Collecting the tools of a sustainable, self-directed life


11- Declaration of Non-Independence

Independence is a cornerstone of the American ethos. Its essence—separate, self-directed, unaided, flourishing success—seeps from the storied founding we celebrate on the Fourth of July to the self-reliant, bootstrapping moral imperative demanded of its citizens. This independence is a legend I overvalued for most of my life. 

Recently my mother, stepdad and sister came to see my fledgling life in the Hudson Valley. Before arriving, my mother requested a 5-day itinerary. When we spoke after I emailed it to her, the first thing she said was, “Girl, you got us workin' like dogs at your camper!” When I called my sister, she picked up the phone and moaned, “I thought you said we weren’t going to have to work on this trip.” 

They were referring to the three two-hour work sessions I'd scheduled. The rest of the activities highlighted the best of my new town and some of my favorite spots in NYC. Although we had previously discussed them helping out,“working like dogs” became a running joke for the trip.  

For me, the joke stung a little. It reminded me of my desperation for their knowledge, their presence, support and help. I had put everything I had into this this new life. And I was terrified of failing. 

When they arrived at 99, they were impressed. The camper was bigger and much more substantial than they expected. They could see why the camper, the land, the town and the community were a good fit for me. They were proud of and energized by what I’d accomplished in only five months on the property.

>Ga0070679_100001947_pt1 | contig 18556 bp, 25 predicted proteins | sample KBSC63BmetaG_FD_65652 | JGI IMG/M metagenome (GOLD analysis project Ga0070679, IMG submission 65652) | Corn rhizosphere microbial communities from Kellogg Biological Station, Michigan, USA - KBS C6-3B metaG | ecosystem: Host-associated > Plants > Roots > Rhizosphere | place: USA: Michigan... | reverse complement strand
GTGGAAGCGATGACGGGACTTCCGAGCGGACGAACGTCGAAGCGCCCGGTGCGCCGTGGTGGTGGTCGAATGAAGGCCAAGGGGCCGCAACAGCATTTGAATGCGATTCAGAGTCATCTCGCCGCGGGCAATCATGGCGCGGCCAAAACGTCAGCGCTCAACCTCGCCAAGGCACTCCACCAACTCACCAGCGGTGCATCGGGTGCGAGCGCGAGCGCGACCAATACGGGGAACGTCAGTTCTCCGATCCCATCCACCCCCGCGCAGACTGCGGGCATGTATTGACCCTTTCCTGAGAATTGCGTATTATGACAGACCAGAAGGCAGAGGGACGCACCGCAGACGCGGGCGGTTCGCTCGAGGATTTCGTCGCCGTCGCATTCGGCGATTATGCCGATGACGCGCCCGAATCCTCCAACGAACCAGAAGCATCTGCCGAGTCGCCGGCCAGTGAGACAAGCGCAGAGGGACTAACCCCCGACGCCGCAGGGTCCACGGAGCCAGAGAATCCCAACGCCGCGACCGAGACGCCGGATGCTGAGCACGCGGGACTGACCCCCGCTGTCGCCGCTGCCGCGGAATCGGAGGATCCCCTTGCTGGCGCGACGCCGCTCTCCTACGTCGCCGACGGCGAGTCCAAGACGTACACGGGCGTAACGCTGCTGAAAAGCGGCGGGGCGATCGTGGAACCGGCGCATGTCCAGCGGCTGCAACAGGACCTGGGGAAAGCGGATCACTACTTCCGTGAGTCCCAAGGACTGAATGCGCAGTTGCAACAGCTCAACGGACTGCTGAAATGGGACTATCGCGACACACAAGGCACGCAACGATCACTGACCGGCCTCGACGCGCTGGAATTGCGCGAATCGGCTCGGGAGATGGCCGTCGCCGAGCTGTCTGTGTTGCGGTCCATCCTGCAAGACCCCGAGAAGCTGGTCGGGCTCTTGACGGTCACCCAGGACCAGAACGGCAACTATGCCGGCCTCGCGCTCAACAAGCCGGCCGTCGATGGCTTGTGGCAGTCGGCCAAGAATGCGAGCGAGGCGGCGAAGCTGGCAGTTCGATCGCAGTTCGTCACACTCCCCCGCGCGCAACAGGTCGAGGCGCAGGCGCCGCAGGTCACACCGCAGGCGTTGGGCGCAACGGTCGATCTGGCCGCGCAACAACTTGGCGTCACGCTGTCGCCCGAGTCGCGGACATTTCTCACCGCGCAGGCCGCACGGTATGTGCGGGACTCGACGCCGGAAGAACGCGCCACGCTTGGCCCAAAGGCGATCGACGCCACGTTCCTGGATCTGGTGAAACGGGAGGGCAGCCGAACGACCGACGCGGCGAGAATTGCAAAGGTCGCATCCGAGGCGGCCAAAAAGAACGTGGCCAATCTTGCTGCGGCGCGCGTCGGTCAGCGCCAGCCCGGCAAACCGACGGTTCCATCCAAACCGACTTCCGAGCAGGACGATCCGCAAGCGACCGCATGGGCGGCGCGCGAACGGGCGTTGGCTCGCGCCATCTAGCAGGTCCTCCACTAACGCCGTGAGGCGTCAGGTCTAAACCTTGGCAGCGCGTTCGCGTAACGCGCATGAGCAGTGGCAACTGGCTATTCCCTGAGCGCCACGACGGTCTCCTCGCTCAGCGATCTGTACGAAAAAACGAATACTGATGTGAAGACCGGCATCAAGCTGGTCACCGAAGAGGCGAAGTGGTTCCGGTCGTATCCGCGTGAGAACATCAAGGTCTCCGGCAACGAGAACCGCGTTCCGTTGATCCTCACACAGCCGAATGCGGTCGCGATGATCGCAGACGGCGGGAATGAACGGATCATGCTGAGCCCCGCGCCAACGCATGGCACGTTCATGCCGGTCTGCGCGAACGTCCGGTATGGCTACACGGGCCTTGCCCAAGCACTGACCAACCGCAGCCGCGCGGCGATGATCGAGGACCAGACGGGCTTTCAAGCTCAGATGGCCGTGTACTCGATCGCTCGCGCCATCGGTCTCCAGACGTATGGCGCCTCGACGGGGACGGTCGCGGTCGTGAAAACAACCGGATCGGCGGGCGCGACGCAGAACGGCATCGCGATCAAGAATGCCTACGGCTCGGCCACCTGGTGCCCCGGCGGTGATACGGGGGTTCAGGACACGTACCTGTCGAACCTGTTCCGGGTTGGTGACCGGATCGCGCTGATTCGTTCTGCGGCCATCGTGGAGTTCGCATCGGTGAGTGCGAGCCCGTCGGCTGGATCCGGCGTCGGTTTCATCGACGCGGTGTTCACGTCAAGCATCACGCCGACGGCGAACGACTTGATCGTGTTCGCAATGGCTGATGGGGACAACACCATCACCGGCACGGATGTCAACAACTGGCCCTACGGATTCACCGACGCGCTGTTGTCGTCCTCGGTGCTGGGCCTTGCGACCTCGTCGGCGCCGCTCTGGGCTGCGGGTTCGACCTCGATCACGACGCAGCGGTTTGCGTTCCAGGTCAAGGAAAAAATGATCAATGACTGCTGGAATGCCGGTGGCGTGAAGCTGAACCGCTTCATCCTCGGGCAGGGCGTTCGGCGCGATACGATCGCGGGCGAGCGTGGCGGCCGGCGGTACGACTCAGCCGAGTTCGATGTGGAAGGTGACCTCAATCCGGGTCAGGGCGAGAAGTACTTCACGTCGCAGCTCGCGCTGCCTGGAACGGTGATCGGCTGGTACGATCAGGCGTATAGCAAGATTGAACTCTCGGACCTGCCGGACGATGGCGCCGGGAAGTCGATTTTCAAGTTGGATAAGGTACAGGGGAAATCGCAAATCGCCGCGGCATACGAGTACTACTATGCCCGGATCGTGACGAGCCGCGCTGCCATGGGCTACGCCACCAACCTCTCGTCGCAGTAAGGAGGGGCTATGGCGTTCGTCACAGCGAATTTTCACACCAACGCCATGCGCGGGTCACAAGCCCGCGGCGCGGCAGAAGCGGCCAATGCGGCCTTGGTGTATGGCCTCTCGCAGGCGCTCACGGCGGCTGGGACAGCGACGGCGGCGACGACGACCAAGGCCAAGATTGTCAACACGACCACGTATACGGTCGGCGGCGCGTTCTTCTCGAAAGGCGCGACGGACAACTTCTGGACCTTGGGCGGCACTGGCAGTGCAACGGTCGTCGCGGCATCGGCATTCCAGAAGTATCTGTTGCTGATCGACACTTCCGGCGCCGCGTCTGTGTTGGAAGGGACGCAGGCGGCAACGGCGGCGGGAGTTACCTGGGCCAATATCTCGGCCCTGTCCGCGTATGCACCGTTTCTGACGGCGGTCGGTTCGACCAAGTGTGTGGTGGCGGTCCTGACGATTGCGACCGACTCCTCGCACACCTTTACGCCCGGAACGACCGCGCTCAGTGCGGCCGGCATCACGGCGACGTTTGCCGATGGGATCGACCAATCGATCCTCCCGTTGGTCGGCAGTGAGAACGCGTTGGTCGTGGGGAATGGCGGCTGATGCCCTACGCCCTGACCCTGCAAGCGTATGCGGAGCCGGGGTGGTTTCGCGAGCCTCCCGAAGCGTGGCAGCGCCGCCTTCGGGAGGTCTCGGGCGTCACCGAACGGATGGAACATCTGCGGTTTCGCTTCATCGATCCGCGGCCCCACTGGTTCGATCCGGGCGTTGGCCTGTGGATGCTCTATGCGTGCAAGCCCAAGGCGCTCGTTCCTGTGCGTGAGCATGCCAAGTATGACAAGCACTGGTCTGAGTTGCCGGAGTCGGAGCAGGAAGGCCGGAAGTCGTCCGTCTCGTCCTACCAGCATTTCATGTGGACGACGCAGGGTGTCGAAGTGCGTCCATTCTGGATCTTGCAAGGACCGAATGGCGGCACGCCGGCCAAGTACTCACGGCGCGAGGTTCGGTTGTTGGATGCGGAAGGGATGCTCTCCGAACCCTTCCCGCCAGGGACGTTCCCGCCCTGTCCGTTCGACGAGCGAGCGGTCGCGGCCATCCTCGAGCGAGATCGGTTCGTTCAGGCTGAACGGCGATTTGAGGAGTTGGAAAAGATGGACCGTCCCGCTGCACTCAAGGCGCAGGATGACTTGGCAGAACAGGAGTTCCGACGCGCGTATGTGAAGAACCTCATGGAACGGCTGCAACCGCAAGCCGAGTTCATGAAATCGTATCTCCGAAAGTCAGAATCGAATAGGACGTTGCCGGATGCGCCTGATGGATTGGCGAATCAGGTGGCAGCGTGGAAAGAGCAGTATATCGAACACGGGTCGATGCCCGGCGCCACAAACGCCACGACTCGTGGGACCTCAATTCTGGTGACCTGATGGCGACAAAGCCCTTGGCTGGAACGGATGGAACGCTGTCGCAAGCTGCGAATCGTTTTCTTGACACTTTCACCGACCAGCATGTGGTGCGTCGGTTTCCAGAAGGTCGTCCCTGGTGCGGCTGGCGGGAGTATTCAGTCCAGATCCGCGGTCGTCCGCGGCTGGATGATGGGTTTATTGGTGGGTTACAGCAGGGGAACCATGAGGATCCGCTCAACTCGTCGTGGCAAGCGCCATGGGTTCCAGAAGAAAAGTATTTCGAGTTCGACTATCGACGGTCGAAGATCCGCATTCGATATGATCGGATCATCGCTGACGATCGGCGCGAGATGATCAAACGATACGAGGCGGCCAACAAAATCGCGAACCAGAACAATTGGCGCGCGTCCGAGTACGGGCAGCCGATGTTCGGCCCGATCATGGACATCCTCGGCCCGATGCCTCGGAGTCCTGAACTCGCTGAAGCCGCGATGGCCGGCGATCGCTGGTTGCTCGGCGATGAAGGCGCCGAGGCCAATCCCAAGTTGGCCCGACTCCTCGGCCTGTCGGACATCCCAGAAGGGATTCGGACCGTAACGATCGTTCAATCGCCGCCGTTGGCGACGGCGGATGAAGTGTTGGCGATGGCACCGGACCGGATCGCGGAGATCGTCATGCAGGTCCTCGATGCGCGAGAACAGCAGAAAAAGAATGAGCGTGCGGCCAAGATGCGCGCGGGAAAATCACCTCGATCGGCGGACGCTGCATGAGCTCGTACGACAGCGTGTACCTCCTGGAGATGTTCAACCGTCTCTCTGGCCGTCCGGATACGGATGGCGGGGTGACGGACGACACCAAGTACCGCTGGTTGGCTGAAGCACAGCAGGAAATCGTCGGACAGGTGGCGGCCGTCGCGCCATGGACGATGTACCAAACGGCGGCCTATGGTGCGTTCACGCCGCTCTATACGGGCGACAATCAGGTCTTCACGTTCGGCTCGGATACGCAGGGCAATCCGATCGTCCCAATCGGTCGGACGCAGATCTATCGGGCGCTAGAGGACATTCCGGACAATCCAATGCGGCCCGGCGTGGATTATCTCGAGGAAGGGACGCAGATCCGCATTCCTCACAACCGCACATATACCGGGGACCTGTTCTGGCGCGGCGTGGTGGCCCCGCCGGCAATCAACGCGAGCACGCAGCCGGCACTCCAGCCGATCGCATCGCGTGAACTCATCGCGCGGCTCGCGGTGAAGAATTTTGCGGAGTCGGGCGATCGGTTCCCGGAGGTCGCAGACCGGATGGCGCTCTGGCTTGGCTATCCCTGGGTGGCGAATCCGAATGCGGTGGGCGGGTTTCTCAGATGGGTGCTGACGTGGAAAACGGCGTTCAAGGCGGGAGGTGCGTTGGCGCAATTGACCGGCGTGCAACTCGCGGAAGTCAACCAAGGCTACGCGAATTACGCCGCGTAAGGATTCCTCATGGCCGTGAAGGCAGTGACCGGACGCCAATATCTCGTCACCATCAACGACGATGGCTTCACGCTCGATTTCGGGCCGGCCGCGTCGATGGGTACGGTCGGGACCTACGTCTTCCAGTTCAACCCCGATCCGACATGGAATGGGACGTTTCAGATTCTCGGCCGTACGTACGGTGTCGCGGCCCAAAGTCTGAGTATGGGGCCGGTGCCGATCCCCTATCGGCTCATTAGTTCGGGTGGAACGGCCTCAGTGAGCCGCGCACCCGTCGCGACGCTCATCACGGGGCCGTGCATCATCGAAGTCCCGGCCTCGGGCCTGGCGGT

Despite my insistence that we stop after working two and half hours Tuesday morning, my family persisted. They were determined to finish the projects and help as much as possible. 

In the end, we spent over 10 hours on the camper with no complaints—only wishes for more time. It was their favorite part of the trip. 

But still, I felt guilty, uneasy. Needing their help suggested that I wasn’t strong, effective, successful, enough. Having their help, I didn’t know if I could be. Whatever success I had, would not be solely my own. And perhaps I was not independent. 

As I wrestled with my discomfort, I was reminded of weddings, children, new homes and the showers, family support and planning that often come with them. I remembered that the greatest predictor of an American’s income, wealth or professional success is that of their parents. And I recalled how support can even be contracted. In exchange for work, we receive income and sometimes benefits (insurance, retirement plans), access to programs (volunteer opportunities, discounts, health coaches), community and belonging. We pay taxes and get public schools, libraries, roads, etc,. 

Not one of us stands solely on the fruit of our own merit.  Even for adults to rise to their highest selves, it takes a village. Or, as James Truslow Adams said coining the American Dream, a social order developed for their benefit. The delusion of independence runs counter to that dream. 

Today, I practice asking for help because I know that to reach my highest self, I can’t do it alone. And when people give of themselves freely, I practice accepting the gift without guilt or shame. And I remind myself that doing so does not deplete them or diminish me. Instead, it bolsters passion-based living and relationship through shared work, resources, time, experience and gratitude. Need connects me to my village, while the delusion of independence hampers the support of “the simple human being of any and every class”.

How has moving off the beaten path made you reconsider the idea of independence? How has it brought you closer to your village or understanding Adams’s “social order”? Answer in the comments below.